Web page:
“If your son or daughter is in college, the chances are almost one in two that he will become depressed to the point of being unable to function; one in two that he or she will have regular episodes of binge drinking (with the resulting significant risk of dangerous consequences such as sexual assault and car accidnets); and one in ten that he or she will seriously consider suicide. In face, since 1988, the likelihood of a college student’s suffering depression has doubled, suicidal ideation has tripled, and sexual assaults have quadrupled.”
So what’s up? Let’s revisit the helicopter parenting approach. If we’re always in Black Hawk Mode, hovering, rescuing, picking up the pieces for our kids, we’re actually setting them up for not only the inability to handle life but also depression, anxiety, and dropping out (and wanting to come back to live with us…which they are doing by the droves).
Let’s lower our flaps. Let’s help our kids handle life. Let’s start parenting our kids so they can cope, pick themselves up and start all over again after a set-back, and let’s help them do so without us. Here are a few parenting practices from my latest book The Big Book of Parenting Solutions that you may want to adopt in your day-to-day family life to help your kids become more resourceful and self-reliant.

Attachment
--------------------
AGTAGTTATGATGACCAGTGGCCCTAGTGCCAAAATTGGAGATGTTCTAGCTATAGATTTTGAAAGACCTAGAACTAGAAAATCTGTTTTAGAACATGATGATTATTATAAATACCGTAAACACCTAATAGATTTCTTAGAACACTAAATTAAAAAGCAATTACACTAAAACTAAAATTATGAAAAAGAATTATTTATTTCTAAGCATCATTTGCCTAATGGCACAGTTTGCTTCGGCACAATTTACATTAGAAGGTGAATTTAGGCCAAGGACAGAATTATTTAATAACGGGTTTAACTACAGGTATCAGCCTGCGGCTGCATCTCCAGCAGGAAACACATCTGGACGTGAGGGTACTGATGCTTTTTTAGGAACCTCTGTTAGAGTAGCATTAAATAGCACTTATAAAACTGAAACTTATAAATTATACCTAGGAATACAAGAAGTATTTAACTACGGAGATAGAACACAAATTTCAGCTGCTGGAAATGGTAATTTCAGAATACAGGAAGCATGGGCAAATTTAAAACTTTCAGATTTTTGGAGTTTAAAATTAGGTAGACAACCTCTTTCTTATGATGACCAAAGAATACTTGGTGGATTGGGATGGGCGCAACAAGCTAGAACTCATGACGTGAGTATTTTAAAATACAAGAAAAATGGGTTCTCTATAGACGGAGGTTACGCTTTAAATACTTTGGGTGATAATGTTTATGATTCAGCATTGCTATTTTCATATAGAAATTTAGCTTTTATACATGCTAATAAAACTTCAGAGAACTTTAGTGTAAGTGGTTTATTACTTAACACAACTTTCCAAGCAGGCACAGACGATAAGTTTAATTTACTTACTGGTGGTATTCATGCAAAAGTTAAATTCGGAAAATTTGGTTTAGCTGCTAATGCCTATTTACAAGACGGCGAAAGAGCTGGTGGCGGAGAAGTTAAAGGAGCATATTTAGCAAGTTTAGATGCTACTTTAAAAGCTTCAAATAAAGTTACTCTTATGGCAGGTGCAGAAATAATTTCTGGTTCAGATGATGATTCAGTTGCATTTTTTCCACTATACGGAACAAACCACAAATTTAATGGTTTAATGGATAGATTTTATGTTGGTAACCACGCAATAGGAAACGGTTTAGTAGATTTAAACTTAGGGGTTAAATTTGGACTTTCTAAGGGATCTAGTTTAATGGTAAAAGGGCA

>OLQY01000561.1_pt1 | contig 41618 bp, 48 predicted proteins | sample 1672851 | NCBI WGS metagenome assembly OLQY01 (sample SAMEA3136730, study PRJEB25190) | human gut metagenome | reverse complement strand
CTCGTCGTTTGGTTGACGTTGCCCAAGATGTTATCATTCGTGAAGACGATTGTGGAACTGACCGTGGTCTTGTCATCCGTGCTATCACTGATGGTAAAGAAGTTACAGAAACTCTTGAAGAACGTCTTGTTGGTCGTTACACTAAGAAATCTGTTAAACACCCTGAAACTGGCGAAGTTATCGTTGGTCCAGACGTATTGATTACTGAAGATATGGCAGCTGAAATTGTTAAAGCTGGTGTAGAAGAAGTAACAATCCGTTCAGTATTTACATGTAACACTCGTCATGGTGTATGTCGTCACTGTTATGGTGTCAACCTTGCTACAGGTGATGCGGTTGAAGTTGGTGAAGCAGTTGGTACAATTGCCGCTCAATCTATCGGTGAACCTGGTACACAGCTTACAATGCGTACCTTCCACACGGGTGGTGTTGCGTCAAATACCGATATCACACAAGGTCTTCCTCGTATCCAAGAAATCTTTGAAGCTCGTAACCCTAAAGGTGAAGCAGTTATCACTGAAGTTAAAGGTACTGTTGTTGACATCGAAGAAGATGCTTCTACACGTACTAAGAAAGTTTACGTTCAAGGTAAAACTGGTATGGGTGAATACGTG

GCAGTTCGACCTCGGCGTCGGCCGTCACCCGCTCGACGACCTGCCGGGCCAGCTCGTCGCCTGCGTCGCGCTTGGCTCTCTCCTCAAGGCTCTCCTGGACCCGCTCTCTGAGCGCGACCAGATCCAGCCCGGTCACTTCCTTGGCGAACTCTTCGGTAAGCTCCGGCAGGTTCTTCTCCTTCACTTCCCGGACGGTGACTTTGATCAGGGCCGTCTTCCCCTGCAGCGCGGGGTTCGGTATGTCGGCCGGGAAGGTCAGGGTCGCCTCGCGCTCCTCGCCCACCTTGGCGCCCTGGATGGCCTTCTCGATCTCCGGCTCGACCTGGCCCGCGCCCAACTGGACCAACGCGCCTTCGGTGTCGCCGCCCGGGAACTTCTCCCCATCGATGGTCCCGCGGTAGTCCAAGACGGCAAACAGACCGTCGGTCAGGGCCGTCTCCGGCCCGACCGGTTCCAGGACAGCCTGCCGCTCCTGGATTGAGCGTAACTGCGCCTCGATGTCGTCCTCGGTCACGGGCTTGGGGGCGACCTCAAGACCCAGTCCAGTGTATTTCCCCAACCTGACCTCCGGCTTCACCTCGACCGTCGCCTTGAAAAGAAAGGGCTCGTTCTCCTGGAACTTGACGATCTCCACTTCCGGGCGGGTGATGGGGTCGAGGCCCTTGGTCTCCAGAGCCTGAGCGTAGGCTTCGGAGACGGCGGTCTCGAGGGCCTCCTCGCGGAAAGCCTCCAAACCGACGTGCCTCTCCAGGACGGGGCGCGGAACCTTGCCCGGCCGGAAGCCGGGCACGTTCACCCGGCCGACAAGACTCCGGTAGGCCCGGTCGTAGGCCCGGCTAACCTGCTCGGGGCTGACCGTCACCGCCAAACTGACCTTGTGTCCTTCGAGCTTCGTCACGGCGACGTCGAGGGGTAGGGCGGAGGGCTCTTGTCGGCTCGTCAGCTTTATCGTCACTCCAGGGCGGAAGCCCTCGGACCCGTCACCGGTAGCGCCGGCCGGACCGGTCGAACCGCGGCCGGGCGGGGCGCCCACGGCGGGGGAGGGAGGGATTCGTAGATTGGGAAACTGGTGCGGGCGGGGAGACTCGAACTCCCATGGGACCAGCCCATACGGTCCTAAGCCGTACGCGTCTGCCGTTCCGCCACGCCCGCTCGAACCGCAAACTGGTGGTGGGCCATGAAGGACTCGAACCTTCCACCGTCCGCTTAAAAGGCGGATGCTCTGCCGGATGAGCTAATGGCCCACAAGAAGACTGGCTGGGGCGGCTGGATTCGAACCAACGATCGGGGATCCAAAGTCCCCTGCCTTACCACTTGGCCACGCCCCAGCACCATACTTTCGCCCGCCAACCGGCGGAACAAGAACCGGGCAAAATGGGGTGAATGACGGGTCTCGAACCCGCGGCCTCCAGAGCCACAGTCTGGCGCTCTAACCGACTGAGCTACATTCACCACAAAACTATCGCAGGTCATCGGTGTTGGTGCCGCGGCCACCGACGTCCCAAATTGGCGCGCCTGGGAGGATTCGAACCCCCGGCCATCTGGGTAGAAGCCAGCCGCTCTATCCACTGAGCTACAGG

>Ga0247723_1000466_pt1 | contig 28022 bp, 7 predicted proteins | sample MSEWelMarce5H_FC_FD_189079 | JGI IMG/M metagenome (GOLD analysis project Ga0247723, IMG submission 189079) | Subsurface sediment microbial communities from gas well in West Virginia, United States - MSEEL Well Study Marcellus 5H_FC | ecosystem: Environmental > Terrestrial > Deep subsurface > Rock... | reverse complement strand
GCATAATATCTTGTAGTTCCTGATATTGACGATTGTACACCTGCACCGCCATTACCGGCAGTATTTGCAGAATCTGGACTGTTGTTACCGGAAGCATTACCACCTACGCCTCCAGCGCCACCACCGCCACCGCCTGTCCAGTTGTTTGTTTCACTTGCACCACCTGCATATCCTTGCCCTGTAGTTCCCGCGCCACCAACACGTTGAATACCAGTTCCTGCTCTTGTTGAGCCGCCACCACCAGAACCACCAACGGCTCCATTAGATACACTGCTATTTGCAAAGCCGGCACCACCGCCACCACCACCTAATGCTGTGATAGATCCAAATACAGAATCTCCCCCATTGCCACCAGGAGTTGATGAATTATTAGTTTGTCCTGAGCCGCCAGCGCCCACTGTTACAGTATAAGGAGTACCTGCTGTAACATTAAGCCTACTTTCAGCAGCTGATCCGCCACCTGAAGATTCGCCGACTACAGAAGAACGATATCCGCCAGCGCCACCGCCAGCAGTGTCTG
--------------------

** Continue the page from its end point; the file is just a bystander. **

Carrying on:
6 Tips to Stop Helicoptering and Start Raising Self-Reliant Kids
1. Identify what your child can do alone and then back off. What tasks might your child be capable of doing instead of relying on you? Maybe it’s time for him to learn to make his own lunch, do laundry, make his bed, call to make his dentist’s appointments, Of course, this will depend on your child’s age, maturation, and current capabilities. The goal here isn’t to overwhelm him by piling on new your expectations, but gradually introduce one new task at a time.
2. Stop rescuing. Have you found yourself rescuing your kids a lot lately? “My son is so tired, I’ll do his homework tonight.” “My daughter is too busy, I’ll do her chores this time.” It’s an easy habit to get into, but if you want to raise a resilient kid, these are major mother “no-nos.” Start by setting this rule: “We have a new policy: No more excuses. You need to take responsibility.”